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J Neurosci. 2009 Feb 11;29(6):1707-18. doi: 10.1523/JNEUROSCI.5549-08.2009.

Oxidative neuroenergetics in event-related paradigms.

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  • 1Magnetic Resonance Research Center, Yale University, New Haven, Connecticut 06520, USA. basavaraju.ganganna@yale.edu

Abstract

Energetic basis of neural activity provides a solid foundation for noninvasive neuroimaging with calibrated functional magnetic resonance imaging (fMRI). Calculating dynamic changes in cerebral oxidative energy utilization (CMR(O(2))) is limited by uncertainties about whether or not the conventional blood oxygenation level-dependent (BOLD) model can be applied transiently using multimodal measurements of blood flow (CBF) and volume (CBV) that affect the BOLD signal. A prerequisite for dynamic calibrated fMRI is testing the linearity of multimodal signals within a temporal regimen, as assessed by signal strength (i.e., both intensity and width). If each hyperemic component (BOLD, CBV, CBF) is demonstrated to be linear with neural activity under various experimental conditions, then the respective transfer functions generated by deconvolution with neural activity should be time invariant and thus could potentially be used for calculating CMR(O(2)) transients. Hyperemic components were investigated at 11.7 T in alpha-chloralose-anesthetized rats and combined with electrophysiological recordings of local field potential (LFP) and multiunit activity (MUA) from the cortex during forepaw stimulation, in which stimulus number and frequency were varied. Although relationships between neural activity and stimulus features ranged from linear to nonlinear, associations between hyperemic components and neural activity were linear. Specific to each hyperemic component, a universal transfer function (with LFP or MUA) yielded predictions in agreement with experimental measurements. The results identified a component of the BOLD signal that can be attributed to significant changes in CMR(O(2)), even for temporal events separated by <200 ms.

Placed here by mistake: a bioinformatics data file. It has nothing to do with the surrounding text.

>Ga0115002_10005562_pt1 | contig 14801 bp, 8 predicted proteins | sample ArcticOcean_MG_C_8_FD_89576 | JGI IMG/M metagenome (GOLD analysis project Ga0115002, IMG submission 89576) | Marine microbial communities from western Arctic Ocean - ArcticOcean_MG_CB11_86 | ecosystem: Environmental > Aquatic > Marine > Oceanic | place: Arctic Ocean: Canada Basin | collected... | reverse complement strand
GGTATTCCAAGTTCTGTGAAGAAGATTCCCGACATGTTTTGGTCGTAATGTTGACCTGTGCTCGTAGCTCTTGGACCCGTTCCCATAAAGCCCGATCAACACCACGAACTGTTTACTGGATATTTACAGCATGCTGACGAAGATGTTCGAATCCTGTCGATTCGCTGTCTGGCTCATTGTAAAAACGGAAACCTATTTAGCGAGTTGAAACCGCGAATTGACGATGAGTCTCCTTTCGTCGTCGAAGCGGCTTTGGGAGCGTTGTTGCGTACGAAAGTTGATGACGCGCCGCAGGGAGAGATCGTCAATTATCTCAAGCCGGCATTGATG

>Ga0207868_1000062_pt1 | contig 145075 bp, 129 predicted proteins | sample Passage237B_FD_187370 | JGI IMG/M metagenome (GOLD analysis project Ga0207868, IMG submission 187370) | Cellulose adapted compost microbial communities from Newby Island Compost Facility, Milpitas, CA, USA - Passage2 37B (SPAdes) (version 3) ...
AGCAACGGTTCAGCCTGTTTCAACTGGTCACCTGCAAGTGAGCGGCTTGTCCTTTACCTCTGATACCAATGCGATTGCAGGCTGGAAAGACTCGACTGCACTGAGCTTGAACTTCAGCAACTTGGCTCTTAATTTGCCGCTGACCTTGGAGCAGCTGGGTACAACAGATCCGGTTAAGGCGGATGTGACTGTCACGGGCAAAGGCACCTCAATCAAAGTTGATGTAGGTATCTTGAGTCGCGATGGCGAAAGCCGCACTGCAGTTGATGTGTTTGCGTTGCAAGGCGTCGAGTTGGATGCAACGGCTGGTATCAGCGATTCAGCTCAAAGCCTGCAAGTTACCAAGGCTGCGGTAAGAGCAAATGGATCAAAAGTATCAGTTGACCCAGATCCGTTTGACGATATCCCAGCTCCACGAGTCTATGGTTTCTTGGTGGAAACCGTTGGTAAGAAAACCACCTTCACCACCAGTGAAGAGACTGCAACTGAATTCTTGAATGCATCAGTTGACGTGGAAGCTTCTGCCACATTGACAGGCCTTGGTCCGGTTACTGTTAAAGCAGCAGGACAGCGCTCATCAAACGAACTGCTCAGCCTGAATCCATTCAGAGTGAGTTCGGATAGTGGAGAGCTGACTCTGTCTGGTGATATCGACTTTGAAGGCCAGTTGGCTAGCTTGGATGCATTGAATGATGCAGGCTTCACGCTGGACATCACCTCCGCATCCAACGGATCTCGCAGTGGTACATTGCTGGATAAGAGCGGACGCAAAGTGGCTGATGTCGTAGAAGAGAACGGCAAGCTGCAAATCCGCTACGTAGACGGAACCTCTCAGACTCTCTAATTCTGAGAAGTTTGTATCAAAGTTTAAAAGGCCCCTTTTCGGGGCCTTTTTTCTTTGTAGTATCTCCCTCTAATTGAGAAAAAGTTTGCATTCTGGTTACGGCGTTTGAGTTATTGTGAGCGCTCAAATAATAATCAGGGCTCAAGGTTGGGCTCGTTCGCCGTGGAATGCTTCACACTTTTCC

PMID:
19211878
[PubMed - indexed for MEDLINE]
PMCID:
PMC2760964
Free PMC Article
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